When you pick books for kids, involve them in the selection process. "Kids are more likely to read and enjoy books they pick out themselves," says Carol Rasco, president and CEO of Reading Is Fundamental, Inc., the nation's largest nonprofit children's literacy organization.
Below, Rasco offers tips that can point adults toward books that kids will enjoy.
- Main characters who are the children's ages or slightly older. Playful animals, both real and imaginary, will also hold a child's attention.
- Images that are clear, colorful, and engaging.
- Simple, engaging plots. The action should move quickly so each book can be read in one sitting.
- Lively rhymes and repetition that children can repeat and remember.
- Stories about everyday life and events that encourage kids to ask questions about their world.
- Books that review basic concepts, such as letters, numbers, shapes, and colors.
- Clear text that is easy to read.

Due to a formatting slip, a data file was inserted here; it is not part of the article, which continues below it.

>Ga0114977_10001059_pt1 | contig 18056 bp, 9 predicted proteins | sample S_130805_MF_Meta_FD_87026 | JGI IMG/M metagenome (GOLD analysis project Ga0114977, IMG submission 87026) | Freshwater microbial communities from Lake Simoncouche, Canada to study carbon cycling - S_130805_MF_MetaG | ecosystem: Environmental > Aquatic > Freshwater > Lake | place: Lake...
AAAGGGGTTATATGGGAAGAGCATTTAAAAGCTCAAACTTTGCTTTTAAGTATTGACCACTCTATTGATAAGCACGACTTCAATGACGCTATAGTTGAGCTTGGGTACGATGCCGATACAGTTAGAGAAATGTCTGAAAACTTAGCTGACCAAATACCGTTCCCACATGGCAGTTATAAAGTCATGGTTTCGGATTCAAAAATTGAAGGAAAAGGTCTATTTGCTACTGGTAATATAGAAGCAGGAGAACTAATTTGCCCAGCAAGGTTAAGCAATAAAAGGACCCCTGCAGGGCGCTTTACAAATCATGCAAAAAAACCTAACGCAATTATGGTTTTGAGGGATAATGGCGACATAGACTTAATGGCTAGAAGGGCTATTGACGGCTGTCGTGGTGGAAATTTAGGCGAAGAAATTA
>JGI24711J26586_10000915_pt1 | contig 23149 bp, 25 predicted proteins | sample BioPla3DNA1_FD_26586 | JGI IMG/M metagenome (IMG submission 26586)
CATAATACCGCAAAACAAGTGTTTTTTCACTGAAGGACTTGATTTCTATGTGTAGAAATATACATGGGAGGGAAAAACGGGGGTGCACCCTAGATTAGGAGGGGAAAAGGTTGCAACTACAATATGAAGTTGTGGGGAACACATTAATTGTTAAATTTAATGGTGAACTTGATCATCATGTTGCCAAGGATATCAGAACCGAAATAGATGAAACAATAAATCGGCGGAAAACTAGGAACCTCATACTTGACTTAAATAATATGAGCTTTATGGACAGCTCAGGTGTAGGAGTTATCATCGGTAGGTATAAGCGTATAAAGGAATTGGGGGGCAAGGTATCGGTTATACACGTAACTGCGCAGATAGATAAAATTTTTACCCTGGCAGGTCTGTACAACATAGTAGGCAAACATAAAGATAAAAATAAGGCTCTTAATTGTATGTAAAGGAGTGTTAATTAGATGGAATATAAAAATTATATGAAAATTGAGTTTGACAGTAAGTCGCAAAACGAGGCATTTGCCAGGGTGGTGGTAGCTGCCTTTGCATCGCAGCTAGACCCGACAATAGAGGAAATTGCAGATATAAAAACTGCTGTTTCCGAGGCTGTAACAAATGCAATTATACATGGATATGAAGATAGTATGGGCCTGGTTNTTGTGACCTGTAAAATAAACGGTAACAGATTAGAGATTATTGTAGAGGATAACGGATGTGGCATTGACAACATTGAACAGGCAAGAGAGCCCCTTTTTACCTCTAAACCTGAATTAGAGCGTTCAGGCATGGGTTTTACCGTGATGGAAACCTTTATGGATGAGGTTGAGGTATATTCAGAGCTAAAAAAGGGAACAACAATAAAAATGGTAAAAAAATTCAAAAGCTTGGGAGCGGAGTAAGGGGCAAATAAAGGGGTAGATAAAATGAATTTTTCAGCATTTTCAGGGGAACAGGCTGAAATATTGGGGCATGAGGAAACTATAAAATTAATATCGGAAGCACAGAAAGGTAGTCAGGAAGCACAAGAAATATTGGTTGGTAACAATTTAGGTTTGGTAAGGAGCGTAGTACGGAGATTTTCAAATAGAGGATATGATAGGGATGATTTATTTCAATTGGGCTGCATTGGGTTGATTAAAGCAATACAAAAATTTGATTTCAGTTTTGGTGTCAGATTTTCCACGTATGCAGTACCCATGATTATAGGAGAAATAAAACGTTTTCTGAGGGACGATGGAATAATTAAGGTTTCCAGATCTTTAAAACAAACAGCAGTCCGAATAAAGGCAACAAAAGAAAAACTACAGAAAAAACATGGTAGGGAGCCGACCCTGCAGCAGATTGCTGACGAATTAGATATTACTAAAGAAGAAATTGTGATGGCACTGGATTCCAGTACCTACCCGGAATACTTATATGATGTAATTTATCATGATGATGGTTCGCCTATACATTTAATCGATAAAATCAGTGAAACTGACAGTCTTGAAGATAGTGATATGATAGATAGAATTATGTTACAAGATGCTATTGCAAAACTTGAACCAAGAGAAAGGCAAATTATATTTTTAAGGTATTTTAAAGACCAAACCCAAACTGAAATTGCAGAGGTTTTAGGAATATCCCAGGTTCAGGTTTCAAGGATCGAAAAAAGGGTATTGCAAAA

- Colorful, attractive images that bring the text to life and give clues to the meaning of unfamiliar words.
- Books that appeal to the children's interests.
- How-to, craft, and recipe books with clear, simply worded instructions and helpful illustrations.
- Other books by favorite authors and illustrators.
- Books with the children's favorite characters.
- Stories the children enjoyed hearing when they were younger. These are great books for children to begin reading on their own.
- Books that encourage discussion.
- Chapter books that can be read over several days instead of in one sitting.
Ages 12 and older
- Books about subjects that interest your child.
- Novels that might help children cope with daily challenges of growing up by featuring characters dealing with similar experiences.
- Books showing new ideas and opportunities.
- Fact books, such as trivia books and almanacs.
- Biographies, historical fiction, classics, folk tales, and mythology.